I drove to SFO amidst a winter storm.  El niño, got used to it.  Luckily, being a Saturday morning, there was no traffic on the road in spite of the rainy weather.  My flight would be departing from the International Terminal, which made the experience even more special.



Checking-in at United’s beautifully appointed premium check-in area in the airy wide hall made me feel like a VIP traveling to somewhere far and exotic.



Even though I was selected for Pre-Check, I didn’t need it.  There was no line at any of the security check lanes.  I breezed through into the G-concourse.

It was still early yet.  The terminal was eerily quiet prior to the first wave of mid-morning Asian departures.  At gate G96, my queen for the day, Boeing 747-400 N180UA was there all by her lonesome self.



As passengers arrived at the gate, it became obvious that the 747 still commanded attention.  Families, business travelers, ordinary passengers - were snapping photos and selfies in front of the plane.  I spotted some enthusiasts as well.  As I was taking my photos, some guy commented: “it’s good to always to have your camera with you so you can capture situations like this.”  With a smile, I replied, “Yes, it is!

 

The gate hold area became rather crowded.  The 747, after all, was a big airplane designed to fly a lot of people.  And as the seat map display showed, there was not going to be a lot of empty seats even on a Saturday morning.



The line for Seating 1 boarding was long – I would guess 50-person deep.  Though not unexpected (with SFO being an United hub), it made priority boarding pointless.



Boarding though door 1L, I smiled at the purser who was directing traffic to the proper aisle.  I pointed behind him, to my left, to the small First Class section in the nose.  He quickly got out of my way to let me by.

First three windows were mine!


United’s B744 First Class has 12 seats.  The first two rows are arranged in an 1-1 configuration while the second two rows are 1-2-1.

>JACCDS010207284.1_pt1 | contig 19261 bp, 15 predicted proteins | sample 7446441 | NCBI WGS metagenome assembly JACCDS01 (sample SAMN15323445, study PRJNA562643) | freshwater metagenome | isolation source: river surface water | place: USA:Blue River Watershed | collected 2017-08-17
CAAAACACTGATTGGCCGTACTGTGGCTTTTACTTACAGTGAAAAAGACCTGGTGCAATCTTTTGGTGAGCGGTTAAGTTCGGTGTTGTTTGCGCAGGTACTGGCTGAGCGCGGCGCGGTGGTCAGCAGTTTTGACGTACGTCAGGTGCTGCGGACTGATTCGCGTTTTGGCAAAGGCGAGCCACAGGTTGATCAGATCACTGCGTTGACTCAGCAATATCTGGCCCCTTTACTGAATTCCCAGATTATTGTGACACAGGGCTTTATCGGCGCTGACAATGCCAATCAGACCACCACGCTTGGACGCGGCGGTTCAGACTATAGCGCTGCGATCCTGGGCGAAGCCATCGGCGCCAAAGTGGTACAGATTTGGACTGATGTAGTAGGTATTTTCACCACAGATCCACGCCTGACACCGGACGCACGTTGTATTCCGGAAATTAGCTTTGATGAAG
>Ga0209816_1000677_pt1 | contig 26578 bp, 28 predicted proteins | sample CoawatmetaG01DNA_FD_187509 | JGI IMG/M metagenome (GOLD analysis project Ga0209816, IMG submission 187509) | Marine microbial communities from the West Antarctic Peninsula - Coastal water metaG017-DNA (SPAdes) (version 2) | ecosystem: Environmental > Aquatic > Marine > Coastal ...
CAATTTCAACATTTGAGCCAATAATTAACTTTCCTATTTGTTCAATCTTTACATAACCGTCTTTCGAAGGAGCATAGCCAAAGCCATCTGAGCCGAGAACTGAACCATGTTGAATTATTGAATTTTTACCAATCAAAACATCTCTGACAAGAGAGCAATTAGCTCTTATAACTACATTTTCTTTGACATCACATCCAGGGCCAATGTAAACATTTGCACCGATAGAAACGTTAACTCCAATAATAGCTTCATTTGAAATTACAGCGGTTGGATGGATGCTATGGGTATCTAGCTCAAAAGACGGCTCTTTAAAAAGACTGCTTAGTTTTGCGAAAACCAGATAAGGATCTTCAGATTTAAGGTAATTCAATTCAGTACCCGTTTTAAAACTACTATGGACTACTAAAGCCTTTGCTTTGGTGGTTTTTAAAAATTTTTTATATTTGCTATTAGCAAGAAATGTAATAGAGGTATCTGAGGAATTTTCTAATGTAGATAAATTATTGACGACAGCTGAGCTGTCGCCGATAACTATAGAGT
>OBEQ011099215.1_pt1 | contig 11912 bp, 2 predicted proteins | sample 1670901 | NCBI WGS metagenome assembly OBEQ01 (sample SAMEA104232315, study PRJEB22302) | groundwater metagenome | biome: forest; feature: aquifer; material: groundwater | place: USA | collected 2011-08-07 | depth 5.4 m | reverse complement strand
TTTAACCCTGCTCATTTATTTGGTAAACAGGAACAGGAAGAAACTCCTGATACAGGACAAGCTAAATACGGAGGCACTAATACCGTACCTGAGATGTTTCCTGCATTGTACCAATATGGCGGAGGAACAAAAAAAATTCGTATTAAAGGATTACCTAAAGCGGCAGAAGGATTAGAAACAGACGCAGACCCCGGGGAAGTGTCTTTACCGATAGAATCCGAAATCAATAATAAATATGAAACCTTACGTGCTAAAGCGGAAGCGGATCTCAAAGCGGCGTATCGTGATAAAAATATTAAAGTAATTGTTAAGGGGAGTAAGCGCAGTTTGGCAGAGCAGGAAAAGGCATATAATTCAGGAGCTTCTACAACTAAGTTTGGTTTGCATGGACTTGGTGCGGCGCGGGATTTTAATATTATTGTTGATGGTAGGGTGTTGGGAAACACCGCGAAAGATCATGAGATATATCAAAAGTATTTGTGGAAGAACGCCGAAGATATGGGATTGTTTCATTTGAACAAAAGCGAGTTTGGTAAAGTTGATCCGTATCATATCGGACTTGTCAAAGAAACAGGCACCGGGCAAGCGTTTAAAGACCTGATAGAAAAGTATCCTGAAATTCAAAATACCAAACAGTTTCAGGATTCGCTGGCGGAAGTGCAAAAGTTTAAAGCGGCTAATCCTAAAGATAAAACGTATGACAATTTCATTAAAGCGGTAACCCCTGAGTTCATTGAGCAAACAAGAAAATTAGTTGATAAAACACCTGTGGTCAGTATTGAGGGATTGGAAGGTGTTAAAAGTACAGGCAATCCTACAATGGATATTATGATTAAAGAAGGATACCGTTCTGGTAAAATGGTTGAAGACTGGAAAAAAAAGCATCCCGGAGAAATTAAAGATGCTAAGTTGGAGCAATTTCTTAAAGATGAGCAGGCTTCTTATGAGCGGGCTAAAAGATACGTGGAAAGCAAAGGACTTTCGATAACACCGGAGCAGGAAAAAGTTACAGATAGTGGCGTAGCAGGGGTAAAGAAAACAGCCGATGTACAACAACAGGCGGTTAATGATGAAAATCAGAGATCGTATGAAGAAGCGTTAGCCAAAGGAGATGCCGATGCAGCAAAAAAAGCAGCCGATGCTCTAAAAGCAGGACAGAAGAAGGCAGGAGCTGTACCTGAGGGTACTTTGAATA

On three-class international flights, United markets First Class as Global First.  The seat was stocked as if we were on an international flight.  There were two pillows (!) – one day and one sleep – a thick blanket, and a large headphone.  There was no amenity kit, though (nor did I expect one).






Seat pocket reading material.  There were no Duty Free sales.  :)


United’s B744 was showing its age.  Their First Class product is one or two generations behind competitors whose First Class products feature amenities such as sliding doors for privacy or large screen displays.

When I was ready to put away my bag, I came to a rude awakening that there was no overhead storage above my seat.  I had use the bin over row 2.  Even that, the storage was not deep; my backpack camera bag barely fit along with the other person’s carry on bag.  There was no new design curvy Boeing Sky Interior cabin here.  All straight ceiling panels and rectangular overhead bins. Combined with classic overhead passenger service units, this cabin screamed old school.  It pains me to say it, but how can anything from the 1990s be “old”?


Taken after the flight (the cabin was bit of a mess).


As I settled into my seat, the purser asked whether I wanted herb cheese omelet or steel cut oatmeal with fruit plate for breakfast.  I went with the omelet.  My friendly flight attendant followed and took my pre-departure drink order and my jacket (which got hung in the closet right next to me).  We had a pleasant conversation about the 747, seat 1A, and me flying on this flight for fun. I requested Channel 9 (air traffic control on the in-flight entertainment system) to be turned on – but alas it remained off.



While an “almost forward view” was delivered, I did not expect a good view across the aisle on the opposite side.  It made sense since the nose curved so much at this point, with just enough space for two seats and a narrow closet in between.



Legroom



Pre-departure orange juice.



Headset, various ports, seat, and entertainment controls.  Not seen is the power outlet, near the front of my pod.